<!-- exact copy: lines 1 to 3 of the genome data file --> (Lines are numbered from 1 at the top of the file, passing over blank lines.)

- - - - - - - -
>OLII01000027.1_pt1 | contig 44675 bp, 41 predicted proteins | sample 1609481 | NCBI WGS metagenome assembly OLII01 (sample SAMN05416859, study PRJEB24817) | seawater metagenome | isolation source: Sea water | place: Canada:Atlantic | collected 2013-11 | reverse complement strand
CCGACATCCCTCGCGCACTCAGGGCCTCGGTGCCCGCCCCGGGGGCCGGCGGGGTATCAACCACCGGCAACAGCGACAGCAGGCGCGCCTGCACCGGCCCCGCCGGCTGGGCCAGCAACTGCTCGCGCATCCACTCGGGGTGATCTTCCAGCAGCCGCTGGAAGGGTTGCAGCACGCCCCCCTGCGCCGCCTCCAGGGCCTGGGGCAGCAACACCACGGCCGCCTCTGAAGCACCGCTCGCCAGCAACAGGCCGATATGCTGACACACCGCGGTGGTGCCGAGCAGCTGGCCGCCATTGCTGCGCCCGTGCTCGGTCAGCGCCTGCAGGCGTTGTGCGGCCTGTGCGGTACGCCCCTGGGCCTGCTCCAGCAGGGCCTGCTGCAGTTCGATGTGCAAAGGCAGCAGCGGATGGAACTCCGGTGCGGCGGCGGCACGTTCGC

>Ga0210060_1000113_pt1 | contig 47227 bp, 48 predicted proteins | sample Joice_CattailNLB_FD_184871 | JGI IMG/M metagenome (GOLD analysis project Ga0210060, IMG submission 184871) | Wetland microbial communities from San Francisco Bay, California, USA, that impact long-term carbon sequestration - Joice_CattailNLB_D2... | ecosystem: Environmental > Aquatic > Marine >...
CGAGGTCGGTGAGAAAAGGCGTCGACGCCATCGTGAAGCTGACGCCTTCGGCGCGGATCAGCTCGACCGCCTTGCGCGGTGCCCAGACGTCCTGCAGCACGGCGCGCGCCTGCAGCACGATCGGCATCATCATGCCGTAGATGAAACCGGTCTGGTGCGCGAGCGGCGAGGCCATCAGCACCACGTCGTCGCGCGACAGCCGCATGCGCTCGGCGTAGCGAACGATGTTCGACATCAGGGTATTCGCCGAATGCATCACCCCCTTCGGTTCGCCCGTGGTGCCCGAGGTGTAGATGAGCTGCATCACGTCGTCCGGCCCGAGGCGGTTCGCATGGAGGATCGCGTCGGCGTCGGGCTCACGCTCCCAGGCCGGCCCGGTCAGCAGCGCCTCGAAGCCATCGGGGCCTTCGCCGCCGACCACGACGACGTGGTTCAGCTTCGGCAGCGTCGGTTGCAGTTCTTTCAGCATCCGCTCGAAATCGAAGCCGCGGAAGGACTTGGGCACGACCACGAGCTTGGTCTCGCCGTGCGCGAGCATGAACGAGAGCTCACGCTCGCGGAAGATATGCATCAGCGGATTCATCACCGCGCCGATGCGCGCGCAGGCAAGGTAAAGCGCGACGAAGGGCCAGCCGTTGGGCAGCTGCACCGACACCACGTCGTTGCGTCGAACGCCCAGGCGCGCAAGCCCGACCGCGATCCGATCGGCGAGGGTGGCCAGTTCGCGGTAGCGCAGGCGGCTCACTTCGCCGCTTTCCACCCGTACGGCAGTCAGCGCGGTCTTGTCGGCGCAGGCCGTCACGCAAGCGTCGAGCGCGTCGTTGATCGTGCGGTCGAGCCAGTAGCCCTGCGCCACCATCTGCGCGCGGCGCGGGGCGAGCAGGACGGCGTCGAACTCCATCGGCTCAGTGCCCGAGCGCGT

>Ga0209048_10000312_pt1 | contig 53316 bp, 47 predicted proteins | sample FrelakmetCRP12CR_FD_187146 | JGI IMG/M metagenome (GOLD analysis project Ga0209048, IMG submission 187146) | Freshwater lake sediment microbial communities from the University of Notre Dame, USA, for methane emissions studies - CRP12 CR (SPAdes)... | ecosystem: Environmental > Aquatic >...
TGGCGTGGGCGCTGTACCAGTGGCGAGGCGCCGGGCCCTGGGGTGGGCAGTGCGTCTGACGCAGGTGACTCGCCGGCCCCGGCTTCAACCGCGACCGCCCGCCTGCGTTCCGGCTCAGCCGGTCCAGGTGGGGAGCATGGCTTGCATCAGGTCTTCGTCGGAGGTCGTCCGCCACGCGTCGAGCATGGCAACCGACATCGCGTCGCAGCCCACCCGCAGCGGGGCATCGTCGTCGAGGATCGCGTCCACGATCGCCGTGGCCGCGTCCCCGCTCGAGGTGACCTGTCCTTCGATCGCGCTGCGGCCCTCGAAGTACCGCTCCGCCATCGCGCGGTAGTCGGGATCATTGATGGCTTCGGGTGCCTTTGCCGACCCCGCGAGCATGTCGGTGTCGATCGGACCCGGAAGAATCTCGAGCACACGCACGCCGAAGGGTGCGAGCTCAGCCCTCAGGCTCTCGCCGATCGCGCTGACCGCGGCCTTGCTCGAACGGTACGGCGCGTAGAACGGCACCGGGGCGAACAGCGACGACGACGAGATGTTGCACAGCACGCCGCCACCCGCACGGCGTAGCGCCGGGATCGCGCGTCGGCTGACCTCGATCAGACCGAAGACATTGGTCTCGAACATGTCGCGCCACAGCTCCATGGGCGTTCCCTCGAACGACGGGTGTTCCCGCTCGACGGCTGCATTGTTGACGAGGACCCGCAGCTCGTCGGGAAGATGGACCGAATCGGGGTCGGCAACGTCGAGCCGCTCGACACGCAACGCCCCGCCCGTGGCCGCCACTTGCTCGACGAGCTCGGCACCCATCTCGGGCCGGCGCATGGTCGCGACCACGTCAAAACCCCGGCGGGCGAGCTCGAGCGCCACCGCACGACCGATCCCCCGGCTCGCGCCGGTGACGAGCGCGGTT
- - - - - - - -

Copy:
>OLII01000027.1_pt1 | contig 44675 bp, 41 predicted proteins | sample 1609481 | NCBI WGS metagenome assembly OLII01 (sample SAMN05416859, study PRJEB24817) | seawater metagenome | isolation source: Sea water | place: Canada:Atlantic | collected 2013-11 | reverse complement strand
CCGACATCCCTCGCGCACTCAGGGCCTCGGTGCCCGCCCCGGGGGCCGGCGGGGTATCAACCACCGGCAACAGCGACAGCAGGCGCGCCTGCACCGGCCCCGCCGGCTGGGCCAGCAACTGCTCGCGCATCCACTCGGGGTGATCTTCCAGCAGCCGCTGGAAGGGTTGCAGCACGCCCCCCTGCGCCGCCTCCAGGGCCTGGGGCAGCAACACCACGGCCGCCTCTGAAGCACCGCTCGCCAGCAACAGGCCGATATGCTGACACACCGCGGTGGTGCCGAGCAGCTGGCCGCCATTGCTGCGCCCGTGCTCGGTCAGCGCCTGCAGGCGTTGTGCGGCCTGTGCGGTACGCCCCTGGGCCTGCTCCAGCAGGGCCTGCTGCAGTTCGATGTGCAAAGGCAGCAGCGGATGGAACTCCGGTGCGGCGGCGGCACGTTCGC

>Ga0210060_1000113_pt1 | contig 47227 bp, 48 predicted proteins | sample Joice_CattailNLB_FD_184871 | JGI IMG/M metagenome (GOLD analysis project Ga0210060, IMG submission 184871) | Wetland microbial communities from San Francisco Bay, California, USA, that impact long-term carbon sequestration - Joice_CattailNLB_D2... | ecosystem: Environmental > Aquatic > Marine >...